Anthem Alumni: Conner Salter

Surviving College

I thought I knew everything when I left for my first year of college. I’d visited the university campus for three weeks a year before, so I knew the basic layout and where to go for whatever I needed. I’d taken community college classes throughout high school, so I figured I knew what classes would be like. Of course, it turned out I wasn’t nearly as prepared as I thought. I faced many challenges my first year of college, here are three things I learned that will help you survive the biggest ones.

First, learn to live and get along with strange people. My chosen college, Taylor University, is in Indiana so I lived in a dormitory with two roommates. I knew one roommate from my three-week visit, the other guy I had never met before and didn’t have much in common with. We didn’t hate or kill each other, but it was definitely awkward sometimes.

Even if you’re used to sharing a bedroom and get roommates you mesh perfectly with, you’ll still have to decide all the little things that come with living in a college dorm. Things you’ve never had to deal with before like “Can I bring my girlfriends/boyfriend over? If so, can we get some alone time or does the door have to stay open?” Sometimes, you’ll disagree about how things should go, and you need to know how to deal with conflict while still living in peace with everyone (Romans 12:18).

If it’s possible, do what I did and take some time off between high school and college to go on some kind of trip. It can be an extended missions trip, it can be an out-of-state summer job, something that forces you to leave home and live with new people. You’ll learn how to get along by necessity and be miles ahead of many incoming college students.

Second, balance your friends and grades. Lots of people talk about living the party lifestyle in college, focusing more on having fun and on social relationships than on classwork. I have the opposite problem. My first semester I barely went to any events, got most of my assignments done two weeks in advance, started my freelance writing career and somehow found time to start a weekly blog. On paper I accomplished a lot, but I barely spent any time relaxing or building relationships. By the end of my second semester, I was seeing just how unhealthy it is to be that isolated.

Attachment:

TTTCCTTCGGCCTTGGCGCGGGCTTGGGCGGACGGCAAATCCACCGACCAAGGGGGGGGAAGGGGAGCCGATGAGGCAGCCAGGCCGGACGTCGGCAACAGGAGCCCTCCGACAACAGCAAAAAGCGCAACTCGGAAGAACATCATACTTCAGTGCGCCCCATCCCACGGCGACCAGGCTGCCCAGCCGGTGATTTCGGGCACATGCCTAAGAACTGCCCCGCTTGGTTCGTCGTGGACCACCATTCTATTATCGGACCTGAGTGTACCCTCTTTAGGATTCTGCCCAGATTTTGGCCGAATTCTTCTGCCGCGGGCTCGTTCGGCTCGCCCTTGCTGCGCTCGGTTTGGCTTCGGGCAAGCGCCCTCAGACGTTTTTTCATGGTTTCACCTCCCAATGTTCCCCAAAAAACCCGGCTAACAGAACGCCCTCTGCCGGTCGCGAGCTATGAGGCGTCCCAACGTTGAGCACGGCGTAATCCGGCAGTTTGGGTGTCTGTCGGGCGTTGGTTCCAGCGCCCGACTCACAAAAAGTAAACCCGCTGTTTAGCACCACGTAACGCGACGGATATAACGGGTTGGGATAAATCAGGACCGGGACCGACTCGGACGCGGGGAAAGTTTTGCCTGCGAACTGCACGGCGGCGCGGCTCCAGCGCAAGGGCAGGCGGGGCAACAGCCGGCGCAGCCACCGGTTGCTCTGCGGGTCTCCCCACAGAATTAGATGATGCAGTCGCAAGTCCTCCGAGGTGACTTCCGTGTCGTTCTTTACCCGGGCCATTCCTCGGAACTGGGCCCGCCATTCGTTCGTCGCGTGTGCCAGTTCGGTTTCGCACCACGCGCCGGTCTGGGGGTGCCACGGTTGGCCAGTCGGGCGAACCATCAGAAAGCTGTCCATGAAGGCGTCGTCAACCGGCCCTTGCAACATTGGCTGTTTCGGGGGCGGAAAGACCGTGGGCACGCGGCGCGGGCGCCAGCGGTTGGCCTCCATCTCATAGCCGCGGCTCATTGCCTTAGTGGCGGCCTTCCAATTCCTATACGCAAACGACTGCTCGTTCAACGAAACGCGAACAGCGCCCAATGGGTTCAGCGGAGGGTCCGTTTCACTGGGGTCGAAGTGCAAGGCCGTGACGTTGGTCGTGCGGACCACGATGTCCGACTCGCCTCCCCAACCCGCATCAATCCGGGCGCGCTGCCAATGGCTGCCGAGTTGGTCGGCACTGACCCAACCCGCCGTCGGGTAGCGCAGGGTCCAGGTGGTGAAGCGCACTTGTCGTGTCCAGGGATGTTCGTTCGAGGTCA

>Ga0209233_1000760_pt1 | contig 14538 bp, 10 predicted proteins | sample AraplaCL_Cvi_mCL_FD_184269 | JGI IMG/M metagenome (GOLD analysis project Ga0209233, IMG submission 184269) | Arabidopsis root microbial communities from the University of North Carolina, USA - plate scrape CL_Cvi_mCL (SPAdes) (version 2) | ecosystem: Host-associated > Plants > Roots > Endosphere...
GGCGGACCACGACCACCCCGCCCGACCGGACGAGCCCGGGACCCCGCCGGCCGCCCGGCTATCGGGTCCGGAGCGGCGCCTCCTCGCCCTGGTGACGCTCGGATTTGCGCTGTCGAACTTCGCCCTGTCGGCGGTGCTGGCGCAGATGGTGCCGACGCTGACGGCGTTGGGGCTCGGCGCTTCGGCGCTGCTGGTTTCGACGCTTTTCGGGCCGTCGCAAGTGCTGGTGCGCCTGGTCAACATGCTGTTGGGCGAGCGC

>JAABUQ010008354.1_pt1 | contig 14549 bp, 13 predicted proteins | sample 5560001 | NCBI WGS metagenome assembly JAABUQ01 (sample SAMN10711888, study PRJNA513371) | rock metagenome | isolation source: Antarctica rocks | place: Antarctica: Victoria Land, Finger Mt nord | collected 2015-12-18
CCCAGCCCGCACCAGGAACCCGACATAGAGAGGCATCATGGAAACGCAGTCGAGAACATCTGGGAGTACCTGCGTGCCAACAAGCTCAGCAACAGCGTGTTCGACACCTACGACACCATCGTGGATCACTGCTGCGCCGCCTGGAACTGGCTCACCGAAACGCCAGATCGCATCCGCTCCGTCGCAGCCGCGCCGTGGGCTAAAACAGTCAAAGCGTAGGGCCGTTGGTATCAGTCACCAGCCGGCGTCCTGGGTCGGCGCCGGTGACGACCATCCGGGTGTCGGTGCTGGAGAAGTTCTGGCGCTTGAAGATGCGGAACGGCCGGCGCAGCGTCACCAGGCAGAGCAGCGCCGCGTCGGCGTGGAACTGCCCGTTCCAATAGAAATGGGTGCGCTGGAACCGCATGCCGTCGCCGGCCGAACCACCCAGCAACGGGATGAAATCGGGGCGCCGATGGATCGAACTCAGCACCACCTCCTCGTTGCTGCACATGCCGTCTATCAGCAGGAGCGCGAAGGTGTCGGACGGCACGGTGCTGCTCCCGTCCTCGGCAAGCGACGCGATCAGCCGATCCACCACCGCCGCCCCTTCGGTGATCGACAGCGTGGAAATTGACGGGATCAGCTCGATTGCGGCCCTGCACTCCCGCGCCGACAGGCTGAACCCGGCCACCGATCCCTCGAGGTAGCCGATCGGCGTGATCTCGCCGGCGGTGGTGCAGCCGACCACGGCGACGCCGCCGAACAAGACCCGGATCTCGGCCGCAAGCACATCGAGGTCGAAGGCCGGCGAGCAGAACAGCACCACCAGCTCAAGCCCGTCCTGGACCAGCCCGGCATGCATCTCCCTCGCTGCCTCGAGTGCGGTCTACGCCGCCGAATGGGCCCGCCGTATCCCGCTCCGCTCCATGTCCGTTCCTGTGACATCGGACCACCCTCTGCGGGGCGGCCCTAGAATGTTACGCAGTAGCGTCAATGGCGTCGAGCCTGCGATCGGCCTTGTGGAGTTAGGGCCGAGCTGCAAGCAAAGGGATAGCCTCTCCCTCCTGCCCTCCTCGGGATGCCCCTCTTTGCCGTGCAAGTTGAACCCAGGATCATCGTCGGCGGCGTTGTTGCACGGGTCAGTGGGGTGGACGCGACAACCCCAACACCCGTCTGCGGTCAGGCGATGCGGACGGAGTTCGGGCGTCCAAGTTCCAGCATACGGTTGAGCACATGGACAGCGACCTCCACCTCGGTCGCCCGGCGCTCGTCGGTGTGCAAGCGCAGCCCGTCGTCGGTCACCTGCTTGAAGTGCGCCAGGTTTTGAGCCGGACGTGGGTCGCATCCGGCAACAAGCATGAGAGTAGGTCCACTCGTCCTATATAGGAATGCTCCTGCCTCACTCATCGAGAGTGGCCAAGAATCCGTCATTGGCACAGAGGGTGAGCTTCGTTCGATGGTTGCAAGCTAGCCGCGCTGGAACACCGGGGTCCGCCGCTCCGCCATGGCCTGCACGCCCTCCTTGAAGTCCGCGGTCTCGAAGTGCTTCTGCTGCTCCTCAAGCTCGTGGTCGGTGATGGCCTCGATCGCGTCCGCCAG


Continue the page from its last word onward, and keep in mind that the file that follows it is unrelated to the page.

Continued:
I spoke to a classmate about this, and he mentioned Charles E. Hummels’ essay “Tyranny of the Urgent” ( In life, my friend explained, there are urgent things (answer an email, finish an assignment) and important things (spend time with friends, study a good book). Don’t let the urgent things consume your time for important things, my classmate advised. Don’t be lazy, but make time for the important things and remember that it’s just as vital sometimes to hang out with friends as it is to achieve good grades.

After all, as another friend recently told me, you won’t remember the homework you did in college. You’ll remember the friendships.

Third, hold tight to your relationship with God. I’m fortunate to be attending a private Christian college – with chapel services three times a week, students who are required to take Bible classes, and professors who are perfectly comfortable praying before classes. Even so, it was easy to just do all the right things and not get the spiritual advice and growth I needed.

As college students you enter the phase where you’re really responsible for your own spiritual growth, Mom and Dad aren’t around to ask how you’re doing. So find ways to deliberately stay close to God. Take time to read Scripture every day, find a Bible study group, and look for someone a little more spiritually mature to meet with and advise you. Spiritual mentors are worth their weight in platinum.

I hope these thoughts help you prepare for college, and you have a blessed time in it. As Paul exhorted his fellow believers, “Now may the Lord of peace himself give you peace at all times and in every way. The Lord be with you all.” (2 Thessalonians 3:16) (NIV).


by Conner Salter